Internet freedom declined throughout the world, report says2014-12-09 10:07 by Daniela
Freedom House has published its "Freedom On The Net 2014" annual report dedicated to Internet freedom around the world. It covers the time frame between May 2013 and May 2014, and rates the level of Internet and digital-media freedom in 65 countries, giving a score from 0 for the most free to 100 for the least free.
The main conclusion of the report is that overall Internet Freedom around the world has declined during this period. Repressive laws, government surveillance and regulatory controls over online communication are pointed out as main factors for the decline.
Iran, Syria, and China got the worst scores in the survey. The United States was the sixth-best country for Internet freedom, after Germany. Russia and Turkey registered the steepest declines in Internet freedom, compared with the previous year. Only two of the covered countries are ranked as free: Georgia, with 26 points; and Armenia, with 28 points.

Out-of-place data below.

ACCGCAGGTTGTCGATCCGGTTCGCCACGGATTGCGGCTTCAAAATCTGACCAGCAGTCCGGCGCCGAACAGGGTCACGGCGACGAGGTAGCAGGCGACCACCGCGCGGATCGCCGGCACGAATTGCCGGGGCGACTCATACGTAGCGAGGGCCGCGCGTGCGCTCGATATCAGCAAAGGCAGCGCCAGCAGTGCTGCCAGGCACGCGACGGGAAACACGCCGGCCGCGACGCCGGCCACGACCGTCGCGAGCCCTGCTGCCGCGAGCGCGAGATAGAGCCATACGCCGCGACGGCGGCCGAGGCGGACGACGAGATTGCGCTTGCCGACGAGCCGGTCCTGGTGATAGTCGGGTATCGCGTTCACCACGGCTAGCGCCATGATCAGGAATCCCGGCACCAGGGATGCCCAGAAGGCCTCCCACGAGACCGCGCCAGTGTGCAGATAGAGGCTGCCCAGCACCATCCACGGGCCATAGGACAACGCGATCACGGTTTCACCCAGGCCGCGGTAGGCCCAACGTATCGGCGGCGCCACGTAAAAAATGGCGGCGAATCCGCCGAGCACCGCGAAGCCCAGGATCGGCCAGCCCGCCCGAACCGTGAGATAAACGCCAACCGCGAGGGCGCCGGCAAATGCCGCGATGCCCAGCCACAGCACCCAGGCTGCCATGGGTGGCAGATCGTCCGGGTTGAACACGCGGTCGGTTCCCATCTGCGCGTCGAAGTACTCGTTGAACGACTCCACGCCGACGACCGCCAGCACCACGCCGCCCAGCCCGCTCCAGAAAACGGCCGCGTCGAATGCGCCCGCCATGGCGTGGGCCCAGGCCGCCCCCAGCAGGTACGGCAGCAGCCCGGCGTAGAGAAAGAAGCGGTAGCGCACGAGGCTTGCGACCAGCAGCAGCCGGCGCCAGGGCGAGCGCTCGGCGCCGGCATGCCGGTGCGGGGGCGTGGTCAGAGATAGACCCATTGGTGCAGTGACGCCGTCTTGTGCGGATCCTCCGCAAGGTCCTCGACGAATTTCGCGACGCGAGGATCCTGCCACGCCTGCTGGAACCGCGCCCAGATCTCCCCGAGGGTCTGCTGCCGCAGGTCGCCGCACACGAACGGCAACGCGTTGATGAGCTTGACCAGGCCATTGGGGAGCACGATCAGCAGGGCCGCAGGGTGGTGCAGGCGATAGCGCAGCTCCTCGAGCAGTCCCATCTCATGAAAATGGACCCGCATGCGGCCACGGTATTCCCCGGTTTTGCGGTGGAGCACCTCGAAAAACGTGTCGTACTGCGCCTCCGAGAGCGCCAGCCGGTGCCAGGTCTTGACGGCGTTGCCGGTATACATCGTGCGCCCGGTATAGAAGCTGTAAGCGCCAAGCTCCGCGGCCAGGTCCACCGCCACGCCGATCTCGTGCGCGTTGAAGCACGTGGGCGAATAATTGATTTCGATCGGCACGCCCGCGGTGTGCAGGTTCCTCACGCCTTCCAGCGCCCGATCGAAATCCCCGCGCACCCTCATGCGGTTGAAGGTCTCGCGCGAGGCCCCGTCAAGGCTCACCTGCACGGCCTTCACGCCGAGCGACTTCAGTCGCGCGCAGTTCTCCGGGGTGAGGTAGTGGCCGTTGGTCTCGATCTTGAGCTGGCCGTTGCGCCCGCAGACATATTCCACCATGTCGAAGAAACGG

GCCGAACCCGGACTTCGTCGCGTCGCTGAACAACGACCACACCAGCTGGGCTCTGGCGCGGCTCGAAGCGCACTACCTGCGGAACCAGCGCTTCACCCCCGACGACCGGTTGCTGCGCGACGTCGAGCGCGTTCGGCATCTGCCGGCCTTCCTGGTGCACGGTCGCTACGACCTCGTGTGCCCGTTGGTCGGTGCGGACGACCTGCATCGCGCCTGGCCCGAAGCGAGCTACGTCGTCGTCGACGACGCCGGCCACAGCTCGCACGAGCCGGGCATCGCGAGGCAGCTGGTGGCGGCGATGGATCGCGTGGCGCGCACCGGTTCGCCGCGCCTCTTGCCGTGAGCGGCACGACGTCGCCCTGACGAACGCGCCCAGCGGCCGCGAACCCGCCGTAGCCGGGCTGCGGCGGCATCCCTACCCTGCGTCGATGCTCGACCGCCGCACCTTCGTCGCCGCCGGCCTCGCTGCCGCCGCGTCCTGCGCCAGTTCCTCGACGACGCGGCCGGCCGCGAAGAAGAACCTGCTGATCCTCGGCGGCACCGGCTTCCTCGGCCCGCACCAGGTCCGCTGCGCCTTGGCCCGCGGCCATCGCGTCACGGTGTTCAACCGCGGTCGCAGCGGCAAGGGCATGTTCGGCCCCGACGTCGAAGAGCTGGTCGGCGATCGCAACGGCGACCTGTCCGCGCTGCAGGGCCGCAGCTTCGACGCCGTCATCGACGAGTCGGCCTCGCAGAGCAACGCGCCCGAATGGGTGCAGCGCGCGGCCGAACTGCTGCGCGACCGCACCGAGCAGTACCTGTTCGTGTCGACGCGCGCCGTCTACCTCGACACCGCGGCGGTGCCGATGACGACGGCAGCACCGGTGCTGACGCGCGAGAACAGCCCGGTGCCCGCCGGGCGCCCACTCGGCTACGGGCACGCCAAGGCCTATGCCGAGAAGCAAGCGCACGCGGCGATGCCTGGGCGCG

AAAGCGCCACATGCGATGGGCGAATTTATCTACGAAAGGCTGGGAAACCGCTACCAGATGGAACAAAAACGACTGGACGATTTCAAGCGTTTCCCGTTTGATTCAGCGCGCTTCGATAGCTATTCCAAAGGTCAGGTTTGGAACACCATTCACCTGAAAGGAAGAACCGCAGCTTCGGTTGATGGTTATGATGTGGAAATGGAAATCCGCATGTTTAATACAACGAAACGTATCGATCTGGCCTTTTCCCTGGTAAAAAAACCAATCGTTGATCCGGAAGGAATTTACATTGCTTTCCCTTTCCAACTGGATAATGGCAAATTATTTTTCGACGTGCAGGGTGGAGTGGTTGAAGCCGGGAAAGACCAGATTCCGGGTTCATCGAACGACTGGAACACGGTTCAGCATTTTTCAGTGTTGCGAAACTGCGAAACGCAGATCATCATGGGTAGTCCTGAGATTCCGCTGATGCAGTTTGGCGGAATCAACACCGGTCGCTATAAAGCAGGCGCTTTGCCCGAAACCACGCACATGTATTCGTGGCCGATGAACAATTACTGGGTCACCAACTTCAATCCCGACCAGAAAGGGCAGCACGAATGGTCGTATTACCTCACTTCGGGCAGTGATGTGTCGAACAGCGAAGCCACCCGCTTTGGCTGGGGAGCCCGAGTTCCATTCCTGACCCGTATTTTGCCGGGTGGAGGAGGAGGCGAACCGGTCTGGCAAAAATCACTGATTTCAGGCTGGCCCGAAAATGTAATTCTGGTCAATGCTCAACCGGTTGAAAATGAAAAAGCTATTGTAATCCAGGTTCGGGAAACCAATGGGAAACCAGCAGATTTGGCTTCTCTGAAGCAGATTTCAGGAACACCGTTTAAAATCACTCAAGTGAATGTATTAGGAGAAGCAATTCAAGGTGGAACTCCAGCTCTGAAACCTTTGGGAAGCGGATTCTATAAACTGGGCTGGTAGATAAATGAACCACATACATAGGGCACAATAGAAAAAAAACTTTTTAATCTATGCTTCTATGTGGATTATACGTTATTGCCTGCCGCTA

"There is definitely a sense that the Internet offered this real alternative to traditional media and then government started playing catch-up a little bit," Madeline Earp, a research analyst at Freedom House said. "If a regime has developed laws and practices over time that limit what the traditional media can do, there's that moment of recognition: 'How can we apply what we learned in the traditional media world online?'".
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